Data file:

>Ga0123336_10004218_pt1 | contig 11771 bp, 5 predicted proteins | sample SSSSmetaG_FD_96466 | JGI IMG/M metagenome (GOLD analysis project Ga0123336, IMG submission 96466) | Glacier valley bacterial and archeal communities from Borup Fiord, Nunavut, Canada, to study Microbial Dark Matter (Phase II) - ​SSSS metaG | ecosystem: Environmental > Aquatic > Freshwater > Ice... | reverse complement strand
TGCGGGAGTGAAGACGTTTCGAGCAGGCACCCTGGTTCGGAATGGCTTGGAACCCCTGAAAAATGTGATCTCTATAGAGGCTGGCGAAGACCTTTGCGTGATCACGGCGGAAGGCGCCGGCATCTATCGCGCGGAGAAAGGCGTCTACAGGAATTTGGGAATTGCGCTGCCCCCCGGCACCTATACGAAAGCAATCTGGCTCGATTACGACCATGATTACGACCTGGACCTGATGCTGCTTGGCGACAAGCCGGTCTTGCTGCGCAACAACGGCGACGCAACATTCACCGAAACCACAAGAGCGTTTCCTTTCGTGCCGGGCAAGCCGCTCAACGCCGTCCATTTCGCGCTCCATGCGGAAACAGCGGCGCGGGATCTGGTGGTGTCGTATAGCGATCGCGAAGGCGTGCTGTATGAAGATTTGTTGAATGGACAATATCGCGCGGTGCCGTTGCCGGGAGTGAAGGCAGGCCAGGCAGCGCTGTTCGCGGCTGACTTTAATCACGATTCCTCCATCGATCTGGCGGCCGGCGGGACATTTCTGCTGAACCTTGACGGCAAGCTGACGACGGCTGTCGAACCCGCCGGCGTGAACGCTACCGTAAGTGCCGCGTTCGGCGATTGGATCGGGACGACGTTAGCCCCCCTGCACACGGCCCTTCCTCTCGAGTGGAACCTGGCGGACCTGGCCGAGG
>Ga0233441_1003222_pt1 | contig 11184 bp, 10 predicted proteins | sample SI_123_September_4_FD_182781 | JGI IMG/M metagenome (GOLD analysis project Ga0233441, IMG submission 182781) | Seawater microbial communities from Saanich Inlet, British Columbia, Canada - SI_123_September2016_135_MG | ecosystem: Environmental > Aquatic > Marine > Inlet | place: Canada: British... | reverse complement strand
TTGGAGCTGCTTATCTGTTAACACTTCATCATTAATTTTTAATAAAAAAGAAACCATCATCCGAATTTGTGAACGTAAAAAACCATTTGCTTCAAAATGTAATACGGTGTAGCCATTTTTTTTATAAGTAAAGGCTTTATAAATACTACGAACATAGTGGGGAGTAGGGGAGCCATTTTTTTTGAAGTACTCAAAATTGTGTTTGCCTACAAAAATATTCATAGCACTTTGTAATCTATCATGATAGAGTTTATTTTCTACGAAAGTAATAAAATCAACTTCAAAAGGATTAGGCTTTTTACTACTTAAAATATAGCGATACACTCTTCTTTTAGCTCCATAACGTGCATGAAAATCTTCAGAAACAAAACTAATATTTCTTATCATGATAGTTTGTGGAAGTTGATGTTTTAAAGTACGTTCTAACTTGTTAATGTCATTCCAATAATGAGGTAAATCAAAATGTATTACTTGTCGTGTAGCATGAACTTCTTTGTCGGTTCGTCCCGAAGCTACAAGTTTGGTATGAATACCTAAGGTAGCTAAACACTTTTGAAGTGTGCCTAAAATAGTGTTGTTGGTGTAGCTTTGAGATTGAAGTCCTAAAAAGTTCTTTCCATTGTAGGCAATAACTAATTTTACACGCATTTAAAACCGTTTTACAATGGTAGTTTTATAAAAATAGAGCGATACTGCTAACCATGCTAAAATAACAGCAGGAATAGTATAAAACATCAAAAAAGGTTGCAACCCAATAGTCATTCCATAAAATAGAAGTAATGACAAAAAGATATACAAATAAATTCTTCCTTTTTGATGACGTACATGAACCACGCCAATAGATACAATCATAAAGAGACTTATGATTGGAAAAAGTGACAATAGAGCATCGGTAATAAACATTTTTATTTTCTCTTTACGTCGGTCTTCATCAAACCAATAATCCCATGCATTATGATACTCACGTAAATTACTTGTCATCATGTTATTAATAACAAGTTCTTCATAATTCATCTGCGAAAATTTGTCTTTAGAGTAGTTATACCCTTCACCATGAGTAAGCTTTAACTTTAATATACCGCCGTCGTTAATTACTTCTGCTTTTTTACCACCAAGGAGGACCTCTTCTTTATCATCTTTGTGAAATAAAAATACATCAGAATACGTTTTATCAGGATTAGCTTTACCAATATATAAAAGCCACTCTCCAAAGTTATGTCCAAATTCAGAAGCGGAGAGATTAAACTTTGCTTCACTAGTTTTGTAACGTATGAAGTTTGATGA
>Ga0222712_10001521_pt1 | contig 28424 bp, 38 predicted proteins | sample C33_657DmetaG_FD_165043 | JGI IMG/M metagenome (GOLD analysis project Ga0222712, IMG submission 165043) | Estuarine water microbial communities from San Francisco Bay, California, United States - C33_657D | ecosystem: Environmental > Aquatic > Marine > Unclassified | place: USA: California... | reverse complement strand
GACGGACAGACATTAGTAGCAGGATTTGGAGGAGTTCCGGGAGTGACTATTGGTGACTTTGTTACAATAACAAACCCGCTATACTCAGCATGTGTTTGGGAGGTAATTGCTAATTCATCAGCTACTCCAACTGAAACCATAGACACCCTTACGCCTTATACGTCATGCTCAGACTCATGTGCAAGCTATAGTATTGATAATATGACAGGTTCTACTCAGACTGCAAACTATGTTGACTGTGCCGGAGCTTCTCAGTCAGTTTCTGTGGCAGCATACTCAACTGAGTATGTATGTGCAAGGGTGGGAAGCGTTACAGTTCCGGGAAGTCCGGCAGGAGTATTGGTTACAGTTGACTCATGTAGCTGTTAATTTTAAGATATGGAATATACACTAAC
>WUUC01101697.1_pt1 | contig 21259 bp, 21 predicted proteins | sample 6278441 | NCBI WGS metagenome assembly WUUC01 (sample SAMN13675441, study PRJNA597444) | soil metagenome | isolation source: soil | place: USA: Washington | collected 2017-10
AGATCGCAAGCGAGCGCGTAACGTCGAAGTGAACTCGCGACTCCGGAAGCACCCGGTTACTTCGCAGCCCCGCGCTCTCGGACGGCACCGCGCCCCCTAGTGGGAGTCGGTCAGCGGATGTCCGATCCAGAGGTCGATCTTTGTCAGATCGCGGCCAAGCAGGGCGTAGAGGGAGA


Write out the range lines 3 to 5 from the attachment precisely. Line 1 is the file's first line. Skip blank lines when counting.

>Ga0233441_1003222_pt1 | contig 11184 bp, 10 predicted proteins | sample SI_123_September_4_FD_182781 | JGI IMG/M metagenome (GOLD analysis project Ga0233441, IMG submission 182781) | Seawater microbial communities from Saanich Inlet, British Columbia, Canada - SI_123_September2016_135_MG | ecosystem: Environmental > Aquatic > Marine > Inlet | place: Canada: British... | reverse complement strand
TTGGAGCTGCTTATCTGTTAACACTTCATCATTAATTTTTAATAAAAAAGAAACCATCATCCGAATTTGTGAACGTAAAAAACCATTTGCTTCAAAATGTAATACGGTGTAGCCATTTTTTTTATAAGTAAAGGCTTTATAAATACTACGAACATAGTGGGGAGTAGGGGAGCCATTTTTTTTGAAGTACTCAAAATTGTGTTTGCCTACAAAAATATTCATAGCACTTTGTAATCTATCATGATAGAGTTTATTTTCTACGAAAGTAATAAAATCAACTTCAAAAGGATTAGGCTTTTTACTACTTAAAATATAGCGATACACTCTTCTTTTAGCTCCATAACGTGCATGAAAATCTTCAGAAACAAAACTAATATTTCTTATCATGATAGTTTGTGGAAGTTGATGTTTTAAAGTACGTTCTAACTTGTTAATGTCATTCCAATAATGAGGTAAATCAAAATGTATTACTTGTCGTGTAGCATGAACTTCTTTGTCGGTTCGTCCCGAAGCTACAAGTTTGGTATGAATACCTAAGGTAGCTAAACACTTTTGAAGTGTGCCTAAAATAGTGTTGTTGGTGTAGCTTTGAGATTGAAGTCCTAAAAAGTTCTTTCCATTGTAGGCAATAACTAATTTTACACGCATTTAAAACCGTTTTACAATGGTAGTTTTATAAAAATAGAGCGATACTGCTAACCATGCTAAAATAACAGCAGGAATAGTATAAAACATCAAAAAAGGTTGCAACCCAATAGTCATTCCATAAAATAGAAGTAATGACAAAAAGATATACAAATAAATTCTTCCTTTTTGATGACGTACATGAACCACGCCAATAGATACAATCATAAAGAGACTTATGATTGGAAAAAGTGACAATAGAGCATCGGTAATAAACATTTTTATTTTCTCTTTACGTCGGTCTTCATCAAACCAATAATCCCATGCATTATGATACTCACGTAAATTACTTGTCATCATGTTATTAATAACAAGTTCTTCATAATTCATCTGCGAAAATTTGTCTTTAGAGTAGTTATACCCTTCACCATGAGTAAGCTTTAACTTTAATATACCGCCGTCGTTAATTACTTCTGCTTTTTTACCACCAAGGAGGACCTCTTCTTTATCATCTTTGTGAAATAAAAATACATCAGAATACGTTTTATCAGGATTAGCTTTACCAATATATAAAAGCCACTCTCCAAAGTTATGTCCAAATTCAGAAGCGGAGAGATTAAACTTTGCTTCACTAGTTTTGTAACGTATGAAGTTTGATGA
>Ga0222712_10001521_pt1 | contig 28424 bp, 38 predicted proteins | sample C33_657DmetaG_FD_165043 | JGI IMG/M metagenome (GOLD analysis project Ga0222712, IMG submission 165043) | Estuarine water microbial communities from San Francisco Bay, California, United States - C33_657D | ecosystem: Environmental > Aquatic > Marine > Unclassified | place: USA: California... | reverse complement strand